It is still no surprise that women continue to reign when it comes to undergoing facial plastic surgery. However, this year’s results reveal that 44% of AAFPRS surgeons expect more men to have treatments and surgeries in the coming years (up 5% from 2022). AAFPRS members also noted that they are seeing more young men under age 35 seeking surgical and non-surgical enhancements.
“As minimally invasive technology continues to advance, this opens the door for more men to get discreet, quick-to-heal cosmetic treatments,” says Tatum. “From noninvasive neck lifts to needle-free enhancements, there are more options than ever for men to keep looking as vital and youthful as they feel. The rise of minimally invasive options seems to be slowly closing the gender gap when it comes to facial plastic surgery.”
For men, rhinoplasty, blepharoplasty, and facelifts, in that order, followed by revision surgery and forehead lifts were the most-requested surgical procedures.
“Our field is growing at such a fast pace. It’s an exciting time to be in facial plastic and reconstructive surgery,” says Tatum. “Over the next year, we will certainly see the rise of AI in aesthetic medicine as surgeons integrate this technology to better analyze facial features, guide both their cosmetic and reconstructive surgery work, and predict outcomes of interventions over time. Things like 3D imaging allow us to simulate potential outcomes for more precise treatment planning, injectable placement, and more. Custom computer-generated implants are available to better enhance or reconstruct facial contour problems.”
“We may also see a reduction in the demand for injectables since a top concern for patients is appearing ‘overdone,’” adds Tatum. According to 24% of survey respondents, looking unnatural is their patients’ biggest fear when considering a facial procedure. “I predict we’ll see a greater focus on more natural outcomes and graceful aging,” Tatum says. “Some outward appearance of maturity can be taken as a sign of experience and wisdom. Although I am speaking as a boomer.”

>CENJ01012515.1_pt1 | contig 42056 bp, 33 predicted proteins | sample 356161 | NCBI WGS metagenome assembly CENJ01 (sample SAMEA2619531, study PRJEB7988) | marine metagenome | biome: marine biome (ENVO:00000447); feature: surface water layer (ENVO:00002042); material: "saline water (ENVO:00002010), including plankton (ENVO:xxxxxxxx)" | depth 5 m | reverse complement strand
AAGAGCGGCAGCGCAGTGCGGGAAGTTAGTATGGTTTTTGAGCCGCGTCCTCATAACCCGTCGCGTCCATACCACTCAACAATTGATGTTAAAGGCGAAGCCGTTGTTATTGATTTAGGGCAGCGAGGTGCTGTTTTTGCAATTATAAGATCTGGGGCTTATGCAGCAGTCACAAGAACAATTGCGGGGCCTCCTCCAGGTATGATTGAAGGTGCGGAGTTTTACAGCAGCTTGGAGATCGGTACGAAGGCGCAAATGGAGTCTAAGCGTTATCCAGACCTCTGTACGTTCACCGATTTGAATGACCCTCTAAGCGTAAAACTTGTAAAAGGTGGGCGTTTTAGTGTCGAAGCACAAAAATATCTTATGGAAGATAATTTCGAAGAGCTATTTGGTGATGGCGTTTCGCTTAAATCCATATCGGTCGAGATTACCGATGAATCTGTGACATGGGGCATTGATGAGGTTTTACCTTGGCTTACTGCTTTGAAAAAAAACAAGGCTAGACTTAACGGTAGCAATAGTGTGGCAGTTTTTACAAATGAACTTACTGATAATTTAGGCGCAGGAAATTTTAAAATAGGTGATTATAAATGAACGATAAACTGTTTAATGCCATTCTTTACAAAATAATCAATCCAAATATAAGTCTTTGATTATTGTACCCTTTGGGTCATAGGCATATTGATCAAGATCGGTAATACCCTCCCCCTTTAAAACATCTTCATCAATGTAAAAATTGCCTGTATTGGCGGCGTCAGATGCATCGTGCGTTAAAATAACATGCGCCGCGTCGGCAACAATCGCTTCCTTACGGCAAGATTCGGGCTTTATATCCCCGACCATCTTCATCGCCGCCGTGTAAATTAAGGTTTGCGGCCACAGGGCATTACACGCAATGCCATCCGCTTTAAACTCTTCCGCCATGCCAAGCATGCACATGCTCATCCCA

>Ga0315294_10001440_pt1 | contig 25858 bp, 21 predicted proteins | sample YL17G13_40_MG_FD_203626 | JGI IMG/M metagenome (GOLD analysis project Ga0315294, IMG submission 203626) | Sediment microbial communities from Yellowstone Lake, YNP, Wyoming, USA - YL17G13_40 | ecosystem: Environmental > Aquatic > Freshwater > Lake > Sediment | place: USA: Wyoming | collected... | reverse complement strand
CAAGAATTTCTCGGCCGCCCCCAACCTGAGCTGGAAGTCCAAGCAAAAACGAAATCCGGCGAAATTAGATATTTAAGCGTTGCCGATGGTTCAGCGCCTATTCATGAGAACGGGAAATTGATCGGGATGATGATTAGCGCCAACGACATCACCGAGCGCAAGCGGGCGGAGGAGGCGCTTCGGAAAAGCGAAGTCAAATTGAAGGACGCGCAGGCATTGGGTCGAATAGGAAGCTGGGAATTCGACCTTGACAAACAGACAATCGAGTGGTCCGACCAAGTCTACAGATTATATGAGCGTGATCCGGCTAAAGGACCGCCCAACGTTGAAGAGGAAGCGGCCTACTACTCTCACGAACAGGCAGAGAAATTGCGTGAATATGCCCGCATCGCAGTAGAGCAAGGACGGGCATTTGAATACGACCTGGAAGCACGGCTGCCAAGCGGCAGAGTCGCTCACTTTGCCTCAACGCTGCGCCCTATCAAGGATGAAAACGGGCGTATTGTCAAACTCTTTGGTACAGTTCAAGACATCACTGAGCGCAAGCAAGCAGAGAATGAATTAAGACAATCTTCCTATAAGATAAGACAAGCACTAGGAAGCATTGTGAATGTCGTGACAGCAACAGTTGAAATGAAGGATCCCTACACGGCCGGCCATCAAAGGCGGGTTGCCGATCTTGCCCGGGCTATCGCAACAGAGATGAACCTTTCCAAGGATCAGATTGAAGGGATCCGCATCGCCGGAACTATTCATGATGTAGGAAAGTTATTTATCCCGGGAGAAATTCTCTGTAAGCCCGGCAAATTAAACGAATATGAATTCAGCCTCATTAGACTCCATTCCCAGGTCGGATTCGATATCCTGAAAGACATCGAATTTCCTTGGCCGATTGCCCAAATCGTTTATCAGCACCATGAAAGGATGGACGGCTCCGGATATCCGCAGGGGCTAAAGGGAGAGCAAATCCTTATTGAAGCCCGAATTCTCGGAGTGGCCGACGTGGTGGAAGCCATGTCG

Revision surgery saw its first decline since 2019, which points to better educated consumers investing time and money in qualified surgeons. However, 54 % of facial plastic surgeons believe there will be an increase in nonmedical staff doing procedures, potentially resulting in poor results or increased need for corrective procedures. This is a 13% increase from 2022, making it the highest jump among trends in this year’s survey. As such, it’s imperative to remind patients that AAFPRS members are the most qualified and skilled for procedures in the face and neck, association officials say. And, according to our survey, 25% agree that finding the right doctor is a patient’s top concern when deciding to undergo facial plastic surgery in 2023.
Whether patients are considering surgery or a noninvasive tweak, choosing a qualified surgeon should be the priority, says Steve Jurich, CEO and executive vice president of the AAFPRS. “Always select a surgeon specifically trained in procedures of the face, head, and neck and make sure the physician is qualified, experienced and board-certified in the procedure you want,” he advises patients.